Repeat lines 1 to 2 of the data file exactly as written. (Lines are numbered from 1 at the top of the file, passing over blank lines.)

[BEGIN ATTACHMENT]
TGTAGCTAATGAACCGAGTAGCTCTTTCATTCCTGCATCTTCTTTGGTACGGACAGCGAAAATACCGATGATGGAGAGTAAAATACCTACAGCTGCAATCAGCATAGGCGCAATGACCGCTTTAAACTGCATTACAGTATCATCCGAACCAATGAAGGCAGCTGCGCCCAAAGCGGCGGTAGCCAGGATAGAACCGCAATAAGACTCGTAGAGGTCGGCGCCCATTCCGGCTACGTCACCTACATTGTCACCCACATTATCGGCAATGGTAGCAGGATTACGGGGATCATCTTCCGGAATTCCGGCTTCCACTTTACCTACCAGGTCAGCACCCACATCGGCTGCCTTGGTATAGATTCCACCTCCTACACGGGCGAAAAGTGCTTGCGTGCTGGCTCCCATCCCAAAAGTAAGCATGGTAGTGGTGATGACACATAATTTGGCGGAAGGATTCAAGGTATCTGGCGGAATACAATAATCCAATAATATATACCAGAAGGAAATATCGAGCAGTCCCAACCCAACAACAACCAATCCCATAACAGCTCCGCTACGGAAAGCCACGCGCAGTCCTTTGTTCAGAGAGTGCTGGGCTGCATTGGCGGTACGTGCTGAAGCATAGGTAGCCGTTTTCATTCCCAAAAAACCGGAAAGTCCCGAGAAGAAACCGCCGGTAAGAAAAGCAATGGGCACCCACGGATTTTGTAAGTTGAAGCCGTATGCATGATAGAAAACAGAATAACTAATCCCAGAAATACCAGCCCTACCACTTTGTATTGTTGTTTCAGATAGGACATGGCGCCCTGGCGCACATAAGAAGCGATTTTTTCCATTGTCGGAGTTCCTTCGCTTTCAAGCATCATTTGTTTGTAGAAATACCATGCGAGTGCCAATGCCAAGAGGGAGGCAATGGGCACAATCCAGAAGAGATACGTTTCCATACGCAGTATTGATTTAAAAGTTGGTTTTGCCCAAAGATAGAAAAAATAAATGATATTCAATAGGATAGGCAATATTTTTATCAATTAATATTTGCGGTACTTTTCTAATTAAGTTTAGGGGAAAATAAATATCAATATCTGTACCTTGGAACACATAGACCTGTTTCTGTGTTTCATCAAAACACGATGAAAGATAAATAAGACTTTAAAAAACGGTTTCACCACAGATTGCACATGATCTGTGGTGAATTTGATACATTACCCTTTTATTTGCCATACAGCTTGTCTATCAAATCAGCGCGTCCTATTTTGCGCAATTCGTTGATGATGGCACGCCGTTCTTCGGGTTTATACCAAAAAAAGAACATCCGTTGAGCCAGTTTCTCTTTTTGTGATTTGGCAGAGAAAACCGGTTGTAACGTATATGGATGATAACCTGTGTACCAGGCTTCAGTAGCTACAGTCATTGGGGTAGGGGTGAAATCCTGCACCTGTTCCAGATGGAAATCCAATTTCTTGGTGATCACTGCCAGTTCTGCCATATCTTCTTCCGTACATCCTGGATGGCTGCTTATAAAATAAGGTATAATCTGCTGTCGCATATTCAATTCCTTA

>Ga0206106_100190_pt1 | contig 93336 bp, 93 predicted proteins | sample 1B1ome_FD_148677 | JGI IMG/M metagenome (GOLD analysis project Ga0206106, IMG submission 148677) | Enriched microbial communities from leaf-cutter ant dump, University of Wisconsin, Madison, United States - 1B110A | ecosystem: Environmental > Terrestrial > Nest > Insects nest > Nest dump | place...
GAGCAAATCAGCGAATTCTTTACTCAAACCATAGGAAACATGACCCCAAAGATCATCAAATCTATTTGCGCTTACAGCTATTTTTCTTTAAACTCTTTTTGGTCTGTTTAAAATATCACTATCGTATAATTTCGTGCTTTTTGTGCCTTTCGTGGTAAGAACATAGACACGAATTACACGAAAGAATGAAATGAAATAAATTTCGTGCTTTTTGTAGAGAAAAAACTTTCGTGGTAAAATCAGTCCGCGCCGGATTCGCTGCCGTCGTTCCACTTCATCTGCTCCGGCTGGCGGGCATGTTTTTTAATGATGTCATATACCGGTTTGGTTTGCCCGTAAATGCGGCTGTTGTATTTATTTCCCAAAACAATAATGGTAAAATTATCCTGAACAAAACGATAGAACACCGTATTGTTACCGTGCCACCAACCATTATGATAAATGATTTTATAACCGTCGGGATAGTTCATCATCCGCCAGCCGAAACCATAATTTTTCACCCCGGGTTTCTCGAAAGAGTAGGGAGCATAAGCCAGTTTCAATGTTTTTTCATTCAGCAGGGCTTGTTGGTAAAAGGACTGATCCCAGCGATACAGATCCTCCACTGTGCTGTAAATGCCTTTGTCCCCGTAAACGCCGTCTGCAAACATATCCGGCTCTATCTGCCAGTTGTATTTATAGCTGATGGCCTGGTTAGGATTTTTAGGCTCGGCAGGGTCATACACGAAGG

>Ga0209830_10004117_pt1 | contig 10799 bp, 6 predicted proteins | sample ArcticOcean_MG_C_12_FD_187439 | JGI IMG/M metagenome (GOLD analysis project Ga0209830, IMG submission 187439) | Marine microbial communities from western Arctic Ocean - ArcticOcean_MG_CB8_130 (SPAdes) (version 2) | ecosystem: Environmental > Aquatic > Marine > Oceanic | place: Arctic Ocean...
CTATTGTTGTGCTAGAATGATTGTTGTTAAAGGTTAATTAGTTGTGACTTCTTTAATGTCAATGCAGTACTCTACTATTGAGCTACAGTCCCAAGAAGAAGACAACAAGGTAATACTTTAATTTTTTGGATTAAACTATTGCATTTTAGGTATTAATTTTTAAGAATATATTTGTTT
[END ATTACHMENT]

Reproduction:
TGTAGCTAATGAACCGAGTAGCTCTTTCATTCCTGCATCTTCTTTGGTACGGACAGCGAAAATACCGATGATGGAGAGTAAAATACCTACAGCTGCAATCAGCATAGGCGCAATGACCGCTTTAAACTGCATTACAGTATCATCCGAACCAATGAAGGCAGCTGCGCCCAAAGCGGCGGTAGCCAGGATAGAACCGCAATAAGACTCGTAGAGGTCGGCGCCCATTCCGGCTACGTCACCTACATTGTCACCCACATTATCGGCAATGGTAGCAGGATTACGGGGATCATCTTCCGGAATTCCGGCTTCCACTTTACCTACCAGGTCAGCACCCACATCGGCTGCCTTGGTATAGATTCCACCTCCTACACGGGCGAAAAGTGCTTGCGTGCTGGCTCCCATCCCAAAAGTAAGCATGGTAGTGGTGATGACACATAATTTGGCGGAAGGATTCAAGGTATCTGGCGGAATACAATAATCCAATAATATATACCAGAAGGAAATATCGAGCAGTCCCAACCCAACAACAACCAATCCCATAACAGCTCCGCTACGGAAAGCCACGCGCAGTCCTTTGTTCAGAGAGTGCTGGGCTGCATTGGCGGTACGTGCTGAAGCATAGGTAGCCGTTTTCATTCCCAAAAAACCGGAAAGTCCCGAGAAGAAACCGCCGGTAAGAAAAGCAATGGGCACCCACGGATTTTGTAAGTTGAAGCCGTATGCATGATAGAAAACAGAATAACTAATCCCAGAAATACCAGCCCTACCACTTTGTATTGTTGTTTCAGATAGGACATGGCGCCCTGGCGCACATAAGAAGCGATTTTTTCCATTGTCGGAGTTCCTTCGCTTTCAAGCATCATTTGTTTGTAGAAATACCATGCGAGTGCCAATGCCAAGAGGGAGGCAATGGGCACAATCCAGAAGAGATACGTTTCCATACGCAGTATTGATTTAAAAGTTGGTTTTGCCCAAAGATAGAAAAAATAAATGATATTCAATAGGATAGGCAATATTTTTATCAATTAATATTTGCGGTACTTTTCTAATTAAGTTTAGGGGAAAATAAATATCAATATCTGTACCTTGGAACACATAGACCTGTTTCTGTGTTTCATCAAAACACGATGAAAGATAAATAAGACTTTAAAAAACGGTTTCACCACAGATTGCACATGATCTGTGGTGAATTTGATACATTACCCTTTTATTTGCCATACAGCTTGTCTATCAAATCAGCGCGTCCTATTTTGCGCAATTCGTTGATGATGGCACGCCGTTCTTCGGGTTTATACCAAAAAAAGAACATCCGTTGAGCCAGTTTCTCTTTTTGTGATTTGGCAGAGAAAACCGGTTGTAACGTATATGGATGATAACCTGTGTACCAGGCTTCAGTAGCTACAGTCATTGGGGTAGGGGTGAAATCCTGCACCTGTTCCAGATGGAAATCCAATTTCTTGGTGATCACTGCCAGTTCTGCCATATCTTCTTCCGTACATCCTGGATGGCTGCTTATAAAATAAGGTATAATCTGCTGTCGCATATTCAATTCCTTA

>Ga0206106_100190_pt1 | contig 93336 bp, 93 predicted proteins | sample 1B1ome_FD_148677 | JGI IMG/M metagenome (GOLD analysis project Ga0206106, IMG submission 148677) | Enriched microbial communities from leaf-cutter ant dump, University of Wisconsin, Madison, United States - 1B110A | ecosystem: Environmental > Terrestrial > Nest > Insects nest > Nest dump | place...